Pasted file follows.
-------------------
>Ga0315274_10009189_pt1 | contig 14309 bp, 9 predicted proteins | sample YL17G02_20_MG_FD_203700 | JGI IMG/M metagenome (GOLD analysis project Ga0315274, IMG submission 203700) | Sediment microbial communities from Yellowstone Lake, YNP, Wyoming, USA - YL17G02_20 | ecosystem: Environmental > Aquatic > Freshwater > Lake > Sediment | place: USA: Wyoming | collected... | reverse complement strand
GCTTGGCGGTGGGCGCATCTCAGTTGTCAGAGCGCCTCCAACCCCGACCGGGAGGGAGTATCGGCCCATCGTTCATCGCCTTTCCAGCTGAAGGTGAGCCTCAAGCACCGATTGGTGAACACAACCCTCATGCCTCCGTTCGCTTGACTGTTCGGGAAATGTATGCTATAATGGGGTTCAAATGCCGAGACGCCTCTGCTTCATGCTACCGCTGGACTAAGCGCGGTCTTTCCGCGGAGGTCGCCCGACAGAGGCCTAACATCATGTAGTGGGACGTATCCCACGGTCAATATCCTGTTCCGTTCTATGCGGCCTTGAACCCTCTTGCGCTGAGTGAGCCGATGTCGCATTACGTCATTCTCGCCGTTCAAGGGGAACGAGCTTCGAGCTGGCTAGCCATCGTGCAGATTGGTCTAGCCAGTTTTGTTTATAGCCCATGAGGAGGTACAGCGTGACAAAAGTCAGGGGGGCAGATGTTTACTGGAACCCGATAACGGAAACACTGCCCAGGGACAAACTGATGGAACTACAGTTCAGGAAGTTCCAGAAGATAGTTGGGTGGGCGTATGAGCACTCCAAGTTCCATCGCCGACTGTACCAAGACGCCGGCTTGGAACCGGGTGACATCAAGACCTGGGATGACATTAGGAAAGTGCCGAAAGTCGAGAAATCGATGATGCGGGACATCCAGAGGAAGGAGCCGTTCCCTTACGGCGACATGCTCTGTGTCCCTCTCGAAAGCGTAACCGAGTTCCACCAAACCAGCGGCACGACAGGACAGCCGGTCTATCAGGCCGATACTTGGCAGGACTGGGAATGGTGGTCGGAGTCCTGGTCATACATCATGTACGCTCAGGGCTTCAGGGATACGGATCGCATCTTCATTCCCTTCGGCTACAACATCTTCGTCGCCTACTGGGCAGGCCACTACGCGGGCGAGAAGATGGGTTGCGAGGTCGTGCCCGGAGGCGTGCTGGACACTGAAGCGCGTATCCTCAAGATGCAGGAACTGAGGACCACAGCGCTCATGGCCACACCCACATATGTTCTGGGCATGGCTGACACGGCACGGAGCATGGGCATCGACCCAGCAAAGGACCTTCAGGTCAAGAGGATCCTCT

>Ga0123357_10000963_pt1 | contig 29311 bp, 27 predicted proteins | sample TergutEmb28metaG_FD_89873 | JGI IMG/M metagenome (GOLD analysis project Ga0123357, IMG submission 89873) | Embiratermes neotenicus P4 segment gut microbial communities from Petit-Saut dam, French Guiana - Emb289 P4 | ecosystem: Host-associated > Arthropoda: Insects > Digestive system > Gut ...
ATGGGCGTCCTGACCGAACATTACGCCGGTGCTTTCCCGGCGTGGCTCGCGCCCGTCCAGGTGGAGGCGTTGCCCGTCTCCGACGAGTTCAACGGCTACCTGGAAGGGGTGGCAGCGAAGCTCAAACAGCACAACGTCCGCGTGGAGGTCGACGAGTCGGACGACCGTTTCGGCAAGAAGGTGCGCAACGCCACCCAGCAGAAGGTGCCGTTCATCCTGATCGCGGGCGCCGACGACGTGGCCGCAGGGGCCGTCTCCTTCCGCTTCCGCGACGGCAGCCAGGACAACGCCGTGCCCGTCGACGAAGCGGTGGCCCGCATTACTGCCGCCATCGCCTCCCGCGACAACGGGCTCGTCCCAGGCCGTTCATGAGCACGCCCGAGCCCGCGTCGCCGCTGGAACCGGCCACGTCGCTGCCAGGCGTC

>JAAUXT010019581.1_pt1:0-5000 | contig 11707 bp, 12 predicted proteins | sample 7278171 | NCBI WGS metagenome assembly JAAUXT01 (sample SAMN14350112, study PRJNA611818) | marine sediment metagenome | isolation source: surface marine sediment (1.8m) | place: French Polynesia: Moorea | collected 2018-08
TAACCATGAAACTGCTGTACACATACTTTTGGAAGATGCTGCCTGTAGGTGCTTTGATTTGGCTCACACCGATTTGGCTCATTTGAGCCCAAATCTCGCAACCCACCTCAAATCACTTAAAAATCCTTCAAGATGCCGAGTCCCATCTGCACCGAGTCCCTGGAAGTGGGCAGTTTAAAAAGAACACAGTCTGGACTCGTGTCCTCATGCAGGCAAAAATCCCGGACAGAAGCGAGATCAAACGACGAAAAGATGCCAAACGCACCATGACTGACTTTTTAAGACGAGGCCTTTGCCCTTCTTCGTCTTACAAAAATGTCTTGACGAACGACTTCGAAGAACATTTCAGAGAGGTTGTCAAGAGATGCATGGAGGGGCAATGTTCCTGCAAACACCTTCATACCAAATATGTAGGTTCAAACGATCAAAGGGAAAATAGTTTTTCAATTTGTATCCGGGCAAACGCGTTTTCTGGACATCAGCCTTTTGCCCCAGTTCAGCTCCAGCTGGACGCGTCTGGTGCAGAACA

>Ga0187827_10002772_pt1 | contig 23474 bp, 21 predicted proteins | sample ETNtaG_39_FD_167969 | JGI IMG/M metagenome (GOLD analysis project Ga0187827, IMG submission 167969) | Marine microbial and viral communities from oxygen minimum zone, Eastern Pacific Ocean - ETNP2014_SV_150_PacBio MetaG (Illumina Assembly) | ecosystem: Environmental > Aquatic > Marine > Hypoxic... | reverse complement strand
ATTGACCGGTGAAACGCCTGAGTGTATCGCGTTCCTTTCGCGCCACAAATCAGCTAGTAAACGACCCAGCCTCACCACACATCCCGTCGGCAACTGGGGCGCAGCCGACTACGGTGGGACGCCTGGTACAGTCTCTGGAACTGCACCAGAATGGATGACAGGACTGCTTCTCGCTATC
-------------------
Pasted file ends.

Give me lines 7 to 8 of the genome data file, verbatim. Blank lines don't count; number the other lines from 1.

>Ga0187827_10002772_pt1 | contig 23474 bp, 21 predicted proteins | sample ETNtaG_39_FD_167969 | JGI IMG/M metagenome (GOLD analysis project Ga0187827, IMG submission 167969) | Marine microbial and viral communities from oxygen minimum zone, Eastern Pacific Ocean - ETNP2014_SV_150_PacBio MetaG (Illumina Assembly) | ecosystem: Environmental > Aquatic > Marine > Hypoxic... | reverse complement strand
ATTGACCGGTGAAACGCCTGAGTGTATCGCGTTCCTTTCGCGCCACAAATCAGCTAGTAAACGACCCAGCCTCACCACACATCCCGTCGGCAACTGGGGCGCAGCCGACTACGGTGGGACGCCTGGTACAGTCTCTGGAACTGCACCAGAATGGATGACAGGACTGCTTCTCGCTATC